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Car Show Packs Them In
Gleaming with chrome and painted all the colors of the rainbow, both classic and new cars covered the grass at the Riverbank Community Park last Wednesday and drew more than the usual crowd for the Farmers Market event.

"We have a large group of Corvettes on the side lawn. We're packing them in. We'll soon have to start stacking the small cars on top of the large ones. I'm glad I brought a small car," announced the show's organizer Scott Pettit near the start.

The fifth annual Favorite Rides Car Show, hosted by Pettit's Black Belt Academy/Karate for Kids had approximately 100 vehicles on display at the June 23 market. Among new features this year, the winners were chosen by a vote of the entrants. Each entry was given a ballot and asked to vote for their favorite ride with the top five vote getters receiving trophies.

People's Choice awards went to Ken Rogers of Riverbank with his 2007 Corvette 206, Gary Magann of Oakdale with a 1930 Ford Model A and Louis Levin of Modesto with a 1952 MG TD.

The two top vote getters received Best of Show trophies. They were Cody Christensen of Modesto showing a 1996 Chevy SS El Camino and Dub Kyle of Modesto, though no information was available on his entry by press time.

Also new this year was a Best Club award sponsored by Riverbank Sno-White Drive In and this award went to the Central Valley British Car Club.

British car fans had a long line of sports cars like MGs, Triumphs and Morgans and even a humble Morris Minor family van parked along the east side of the community center and were more than willing to talk about their merits.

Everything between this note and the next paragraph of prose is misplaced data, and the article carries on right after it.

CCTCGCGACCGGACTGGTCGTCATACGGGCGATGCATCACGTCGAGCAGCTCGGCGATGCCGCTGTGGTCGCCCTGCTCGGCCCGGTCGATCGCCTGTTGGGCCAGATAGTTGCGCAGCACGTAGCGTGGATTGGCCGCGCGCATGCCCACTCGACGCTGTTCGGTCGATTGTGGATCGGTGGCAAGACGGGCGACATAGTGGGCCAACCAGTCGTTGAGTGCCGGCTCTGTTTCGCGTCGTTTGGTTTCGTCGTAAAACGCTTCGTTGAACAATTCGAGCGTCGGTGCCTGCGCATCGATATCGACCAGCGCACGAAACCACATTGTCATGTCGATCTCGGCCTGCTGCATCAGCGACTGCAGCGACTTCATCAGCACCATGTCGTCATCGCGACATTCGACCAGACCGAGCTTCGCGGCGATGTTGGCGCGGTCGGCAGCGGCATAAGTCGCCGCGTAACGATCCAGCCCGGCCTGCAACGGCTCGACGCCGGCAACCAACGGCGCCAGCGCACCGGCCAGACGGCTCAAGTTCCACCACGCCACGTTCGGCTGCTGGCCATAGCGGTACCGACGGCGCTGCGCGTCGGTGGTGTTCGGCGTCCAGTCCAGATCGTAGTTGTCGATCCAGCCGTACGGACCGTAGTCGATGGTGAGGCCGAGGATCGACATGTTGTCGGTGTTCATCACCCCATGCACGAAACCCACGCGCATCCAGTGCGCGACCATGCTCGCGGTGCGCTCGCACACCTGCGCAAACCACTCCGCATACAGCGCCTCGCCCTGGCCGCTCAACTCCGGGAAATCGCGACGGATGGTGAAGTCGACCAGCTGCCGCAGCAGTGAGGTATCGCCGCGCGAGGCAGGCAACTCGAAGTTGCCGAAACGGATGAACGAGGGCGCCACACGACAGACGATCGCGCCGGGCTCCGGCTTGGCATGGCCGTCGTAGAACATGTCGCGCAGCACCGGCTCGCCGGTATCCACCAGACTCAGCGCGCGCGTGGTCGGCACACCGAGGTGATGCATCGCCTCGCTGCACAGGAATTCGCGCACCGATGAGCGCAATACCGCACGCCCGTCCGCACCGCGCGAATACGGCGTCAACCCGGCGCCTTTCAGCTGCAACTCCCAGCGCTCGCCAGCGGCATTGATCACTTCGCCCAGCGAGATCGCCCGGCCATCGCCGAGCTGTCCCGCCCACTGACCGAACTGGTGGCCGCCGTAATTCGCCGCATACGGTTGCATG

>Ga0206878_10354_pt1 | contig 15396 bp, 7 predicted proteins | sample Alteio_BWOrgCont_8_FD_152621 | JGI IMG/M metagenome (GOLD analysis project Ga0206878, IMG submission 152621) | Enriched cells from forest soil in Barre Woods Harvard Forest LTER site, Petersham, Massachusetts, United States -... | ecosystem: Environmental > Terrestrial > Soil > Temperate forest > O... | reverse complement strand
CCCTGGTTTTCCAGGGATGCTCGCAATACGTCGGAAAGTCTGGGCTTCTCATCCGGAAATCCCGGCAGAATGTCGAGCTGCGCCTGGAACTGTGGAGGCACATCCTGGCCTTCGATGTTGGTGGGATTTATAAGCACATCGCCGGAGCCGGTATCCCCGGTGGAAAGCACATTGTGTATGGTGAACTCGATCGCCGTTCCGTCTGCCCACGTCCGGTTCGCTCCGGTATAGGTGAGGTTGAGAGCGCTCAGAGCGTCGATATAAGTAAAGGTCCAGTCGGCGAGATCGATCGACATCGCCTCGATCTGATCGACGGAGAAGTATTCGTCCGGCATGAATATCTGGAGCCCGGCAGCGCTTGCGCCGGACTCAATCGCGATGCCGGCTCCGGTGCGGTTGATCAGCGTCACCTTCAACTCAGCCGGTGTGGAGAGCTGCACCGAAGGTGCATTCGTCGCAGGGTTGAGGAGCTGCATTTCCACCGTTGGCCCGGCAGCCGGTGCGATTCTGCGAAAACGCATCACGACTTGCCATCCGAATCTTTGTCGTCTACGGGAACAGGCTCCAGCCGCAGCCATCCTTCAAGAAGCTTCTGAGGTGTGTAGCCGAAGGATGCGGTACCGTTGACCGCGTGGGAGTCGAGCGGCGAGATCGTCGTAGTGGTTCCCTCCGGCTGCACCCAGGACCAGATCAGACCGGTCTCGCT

"It looks like fun to drive and it is," said Tom Payne from Ceres of his 1974 Triumph Spitfire 500. "It's easy to park and cheap on gas. My wife drove it to work for two years. I'm a Sunday driver and take it to shows and functions."

British Leland built all these sports cars but they stopped exporting to California in the 1980s because they couldn't meet its exhaust emission and safety standards, enthusiasts reported. Chrome bumpers, for instance, were changed to rubber and the British firm could not follow.

Levin talked about his canary yellow 1952 MG, a make instantly recognizable by its long, sweeping mudguards.

"I've made long trips in it, 200 to 300 miles. Can be uncomfortable. It's a harder suspension of course than an American car. It's not fast. About 55 mph tops. It's only a four cylinder, 1250cc engine. Sports cars like the TR 6, however, will go as fast as you want."

Showing a very different kind of car, Riverbank resident Carlos Torres had brought along his 1937 Chevy that he uses as a family car. Remarkable for its high, vertical Parker radiator grill and square Beluga trunk at the rear, this model has been fitted with electronically operated doors and windows, a digital dash and other refinements.

"I just like the way it looks. Those 1930s vehicles had character," said Torres, who bought it five years ago.

Speaking of costs, Torres reckoned he's put around $16,000 into restoring his Chevy.

"But that's nothing," he added. "Owners regularly pour $25,000, $40,000 or even $50,000 into their vehicles.

"If you see a car with small chips in the paintwork, you know they drive it pretty often. If it's without a mark on it, they keep it at home," he added.